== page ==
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International Perspectives on Sign Language Interpreting

Jemina Napier, Editor

Publication Year: 2009

From the moment the World Association of Sign Language Interpreters (WASLI) was established in 2005, an overwhelming wave of requests from around the world arrived seeking information and resources for educating and training interpreters. This new collection provides those answers with an international overview on interpreter training from experts in Austria, Australia, Brazil, Canada, Fiji, Finland, Ireland, Japan, Kenya, Kosovo, the Netherlands, New Zealand, Scotland, Sweden, and the United States. Whether from income-rich or income-poor countries, the 31 contributors presented here provide insights on how sign language interpreter training has developed in each nation, and also how trainers have dealt with the difficulties that they encountered. Many of the contributors relate the movement away from ad hoc short courses sponsored by Deaf communities. They mark the transition from the early struggles of trainers against the stigmatization of sign languages to full-time degree programs in institutions of higher education funded by their governments. Others investigate how culture, religion, politics, and legislation affect the nurturing of professional sign language interpreters, and they address the challenges of extending training opportunities nationally through the use of new technology. Together, these diverse perspectives offer a deeper understanding and comparison of interpreter training issues that could benefit the programs in every nation.

Published by: Gallaudet University Press

Title Page, Copyright Page

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pp. i-iv


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pp. v-vii

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PREFACE: The Conference of Interpreter Trainers and Its Influence on the Past, Present, and Future

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pp. xi-xii

The need for the exchange of information between interpreter trainers is significant. The importance can be seen by learning from the history of interpreter education in the United States. Dating as far back as June 14–17, 1964, a Workshop on Interpreting for the Deaf was held at Ball State Teachers College in Muncie, Indiana. During this workshop, the participants...

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pp. xiii-xiv

Ubuntu, a word from the Xhosa people of Africa, has been in the headlines recently; it has no real English equivalent, but one definition by Archbishop Desmond Tutu describes a person with ubuntu as being someone open and available to others, someone who is not only willing to share but to be vulnerable and admit their weaknesses. A person with ubuntu has the...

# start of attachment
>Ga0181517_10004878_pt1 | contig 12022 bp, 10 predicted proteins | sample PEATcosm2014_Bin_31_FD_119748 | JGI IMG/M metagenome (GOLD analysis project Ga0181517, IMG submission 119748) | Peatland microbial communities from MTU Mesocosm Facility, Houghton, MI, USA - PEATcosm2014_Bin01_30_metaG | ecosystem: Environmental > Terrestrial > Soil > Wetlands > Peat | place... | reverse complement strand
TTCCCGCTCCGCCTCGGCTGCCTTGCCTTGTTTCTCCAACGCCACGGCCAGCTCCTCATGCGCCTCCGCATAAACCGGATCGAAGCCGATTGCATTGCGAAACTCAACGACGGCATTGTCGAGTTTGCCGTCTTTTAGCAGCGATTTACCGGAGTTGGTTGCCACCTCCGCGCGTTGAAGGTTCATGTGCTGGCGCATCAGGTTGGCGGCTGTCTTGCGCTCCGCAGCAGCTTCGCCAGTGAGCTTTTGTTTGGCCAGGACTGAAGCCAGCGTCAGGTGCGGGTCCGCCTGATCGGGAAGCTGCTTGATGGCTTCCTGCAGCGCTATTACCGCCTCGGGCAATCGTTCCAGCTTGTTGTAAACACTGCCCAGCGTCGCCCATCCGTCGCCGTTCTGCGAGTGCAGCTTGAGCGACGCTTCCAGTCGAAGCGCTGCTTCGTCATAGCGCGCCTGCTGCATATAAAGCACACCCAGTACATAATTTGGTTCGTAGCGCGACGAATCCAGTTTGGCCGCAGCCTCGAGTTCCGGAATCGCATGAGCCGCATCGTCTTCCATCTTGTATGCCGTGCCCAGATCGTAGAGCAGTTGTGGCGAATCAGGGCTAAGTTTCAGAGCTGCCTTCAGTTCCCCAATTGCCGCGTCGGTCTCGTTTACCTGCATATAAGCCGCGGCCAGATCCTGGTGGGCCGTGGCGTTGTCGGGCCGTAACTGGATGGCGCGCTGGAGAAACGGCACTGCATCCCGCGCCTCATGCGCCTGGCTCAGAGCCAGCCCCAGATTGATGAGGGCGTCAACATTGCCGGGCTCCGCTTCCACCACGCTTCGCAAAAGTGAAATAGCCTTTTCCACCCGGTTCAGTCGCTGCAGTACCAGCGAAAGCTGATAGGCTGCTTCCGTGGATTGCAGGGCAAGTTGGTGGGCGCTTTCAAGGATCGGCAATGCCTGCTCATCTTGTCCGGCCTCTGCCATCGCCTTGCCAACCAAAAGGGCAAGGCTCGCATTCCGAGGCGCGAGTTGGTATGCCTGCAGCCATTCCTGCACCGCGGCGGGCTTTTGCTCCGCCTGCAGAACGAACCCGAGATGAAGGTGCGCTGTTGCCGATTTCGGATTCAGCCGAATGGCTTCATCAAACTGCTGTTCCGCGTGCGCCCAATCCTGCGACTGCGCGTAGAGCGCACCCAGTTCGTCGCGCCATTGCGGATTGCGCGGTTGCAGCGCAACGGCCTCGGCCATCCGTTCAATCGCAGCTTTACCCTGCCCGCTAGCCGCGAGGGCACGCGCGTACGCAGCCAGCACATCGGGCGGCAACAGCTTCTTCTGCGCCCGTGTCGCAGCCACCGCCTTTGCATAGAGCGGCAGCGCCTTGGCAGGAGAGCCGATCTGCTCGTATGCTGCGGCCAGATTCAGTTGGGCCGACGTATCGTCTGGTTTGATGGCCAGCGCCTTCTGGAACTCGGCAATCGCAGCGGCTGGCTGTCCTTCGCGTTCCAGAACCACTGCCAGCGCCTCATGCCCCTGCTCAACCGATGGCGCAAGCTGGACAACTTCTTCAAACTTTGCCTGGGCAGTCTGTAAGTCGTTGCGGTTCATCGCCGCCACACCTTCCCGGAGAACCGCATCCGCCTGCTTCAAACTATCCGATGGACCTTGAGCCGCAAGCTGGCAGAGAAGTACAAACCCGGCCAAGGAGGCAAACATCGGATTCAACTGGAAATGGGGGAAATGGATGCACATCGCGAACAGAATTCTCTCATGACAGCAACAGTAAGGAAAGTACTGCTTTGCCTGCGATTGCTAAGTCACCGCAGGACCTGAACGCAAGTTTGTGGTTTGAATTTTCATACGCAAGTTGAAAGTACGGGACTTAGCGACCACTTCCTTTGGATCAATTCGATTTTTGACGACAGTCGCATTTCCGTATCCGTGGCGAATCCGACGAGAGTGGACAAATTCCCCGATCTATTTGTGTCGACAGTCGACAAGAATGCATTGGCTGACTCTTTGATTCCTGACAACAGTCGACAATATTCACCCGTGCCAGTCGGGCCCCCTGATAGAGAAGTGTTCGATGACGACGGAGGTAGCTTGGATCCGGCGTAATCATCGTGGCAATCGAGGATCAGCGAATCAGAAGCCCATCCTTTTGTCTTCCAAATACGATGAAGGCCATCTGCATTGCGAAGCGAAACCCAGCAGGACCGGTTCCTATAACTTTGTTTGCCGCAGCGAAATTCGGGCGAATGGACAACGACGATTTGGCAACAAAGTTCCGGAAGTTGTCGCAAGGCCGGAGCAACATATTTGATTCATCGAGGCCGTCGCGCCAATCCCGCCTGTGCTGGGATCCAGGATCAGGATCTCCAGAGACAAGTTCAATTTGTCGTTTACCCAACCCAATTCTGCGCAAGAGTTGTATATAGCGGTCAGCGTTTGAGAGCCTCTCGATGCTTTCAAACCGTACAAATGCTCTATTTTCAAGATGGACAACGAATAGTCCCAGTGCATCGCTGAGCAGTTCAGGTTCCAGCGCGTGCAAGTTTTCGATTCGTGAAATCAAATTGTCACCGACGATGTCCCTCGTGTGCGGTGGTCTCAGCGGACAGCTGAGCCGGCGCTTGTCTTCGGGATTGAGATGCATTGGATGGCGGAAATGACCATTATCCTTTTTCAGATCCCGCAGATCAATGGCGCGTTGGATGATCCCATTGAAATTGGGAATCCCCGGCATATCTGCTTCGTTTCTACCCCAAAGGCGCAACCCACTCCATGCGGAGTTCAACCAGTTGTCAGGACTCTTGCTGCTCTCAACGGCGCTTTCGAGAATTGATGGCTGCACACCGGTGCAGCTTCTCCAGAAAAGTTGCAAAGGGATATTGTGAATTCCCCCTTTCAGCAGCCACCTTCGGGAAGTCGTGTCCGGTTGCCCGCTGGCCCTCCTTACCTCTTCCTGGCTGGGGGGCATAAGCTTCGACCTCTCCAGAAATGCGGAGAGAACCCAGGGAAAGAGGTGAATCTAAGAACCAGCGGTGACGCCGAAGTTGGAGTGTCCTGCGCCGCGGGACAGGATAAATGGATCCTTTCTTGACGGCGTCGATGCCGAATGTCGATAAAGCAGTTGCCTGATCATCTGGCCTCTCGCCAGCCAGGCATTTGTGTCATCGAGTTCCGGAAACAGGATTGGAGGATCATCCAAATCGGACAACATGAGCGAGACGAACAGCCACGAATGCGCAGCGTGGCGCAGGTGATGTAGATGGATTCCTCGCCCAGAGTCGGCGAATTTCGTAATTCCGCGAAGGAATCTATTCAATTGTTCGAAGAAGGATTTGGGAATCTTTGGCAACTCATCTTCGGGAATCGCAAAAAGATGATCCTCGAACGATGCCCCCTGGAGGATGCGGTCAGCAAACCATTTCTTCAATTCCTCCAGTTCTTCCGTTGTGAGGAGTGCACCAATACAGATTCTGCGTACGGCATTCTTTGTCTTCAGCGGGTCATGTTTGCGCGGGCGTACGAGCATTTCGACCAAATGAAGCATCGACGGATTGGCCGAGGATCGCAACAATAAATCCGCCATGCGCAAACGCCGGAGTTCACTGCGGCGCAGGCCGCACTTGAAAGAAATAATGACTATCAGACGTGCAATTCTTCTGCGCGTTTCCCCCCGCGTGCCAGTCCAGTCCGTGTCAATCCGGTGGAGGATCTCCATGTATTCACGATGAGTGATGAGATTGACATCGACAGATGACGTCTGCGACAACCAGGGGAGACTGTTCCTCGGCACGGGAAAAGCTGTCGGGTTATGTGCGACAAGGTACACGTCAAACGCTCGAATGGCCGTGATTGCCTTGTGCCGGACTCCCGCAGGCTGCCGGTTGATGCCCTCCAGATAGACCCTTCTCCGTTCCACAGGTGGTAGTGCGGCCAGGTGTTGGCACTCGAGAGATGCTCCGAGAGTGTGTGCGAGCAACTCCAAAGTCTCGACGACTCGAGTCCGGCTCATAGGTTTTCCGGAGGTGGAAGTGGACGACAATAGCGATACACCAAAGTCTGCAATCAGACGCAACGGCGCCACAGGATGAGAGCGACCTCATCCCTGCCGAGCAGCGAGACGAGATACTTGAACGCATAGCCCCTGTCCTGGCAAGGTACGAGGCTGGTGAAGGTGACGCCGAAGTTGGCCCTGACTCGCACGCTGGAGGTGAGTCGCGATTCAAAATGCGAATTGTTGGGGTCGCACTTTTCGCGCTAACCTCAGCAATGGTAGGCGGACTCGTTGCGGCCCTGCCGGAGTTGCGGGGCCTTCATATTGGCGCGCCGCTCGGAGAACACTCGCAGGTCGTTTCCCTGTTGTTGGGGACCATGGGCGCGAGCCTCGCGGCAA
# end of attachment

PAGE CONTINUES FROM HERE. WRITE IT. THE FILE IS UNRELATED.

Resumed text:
Part One-Europe

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Sign Language Interpreter Training in Austria: An Integrated Approach

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pp. 3-14

Translator and interpreter training in Austria started during World War II. As translation and interpreting began to expand as a professional field, a number of training institutions were founded throughout Europe. The University of Vienna started training translators and interpreters in 1943; the Universities of Graz and Innsbruck launched their courses in 1946 (Wilss, 1999). Until 1972, translator and interpreter education in Austria...

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Sign Language Interpreter Training in Finland

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pp. 15-34

IN Finland, sign language interpreter training programs are provided at the university level. The training involves completion of 240 points according to the European Credit Transfer System (ECTS) and requires four years of full-time study at a university of applied sciences. Three sign language interpreter training programs exist in Finland: at the Humak University of Applied Sciences (Humanistinen ammattikorkeakoulu) in...

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Three Leaps of Faith and Four Giant Steps: Developing Interpreter Training in Ireland

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pp. 35-56

Ireland may be unique in a European context insofar as the demand for spoken language conference interpreting has been relatively recent.1 In part this is due to our economic history: Until the 1990s, Ireland’s economy was extremely depressed, and while both Irish (sometimes referred to as Gaelic) and English are official languages of Ireland, in practice, English is the working language of the state. Ireland...

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Beginnings of the Interpreter Training Program in Kosovo

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pp. 57-76

Kosovo is situated in Western Europe in the Balkans, and its neighboring countries are Serbia, Montenegro, Macedonia, and Albania. Yugoslavian soldiers and paramilitaries forced approximately one million Albanians out of Kosovo. In 1999, NATO struck out against the former Yugoslavia and President Slobodan Milosevic to put a stop to the genocide. After years...

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Linguistic Variation as a Challenge for Sign Language Interpreters and Sign Language Interpreter Education in the Netherlands

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pp. 77-95

Dutch people speak many languages, which is commonly linked to the history of the Netherlands as a trading nation. French, German, and English have been taught to high school students for many decades now, occasionally being supplemented by Spanish and, more recently, Chinese. At the same time, the use of a spoken language interpreter is a common phenomenon. In the context of the European Union, interpreting between...

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From Small Acorns: The Scottish Experience of Developing Interpreter and Translator Training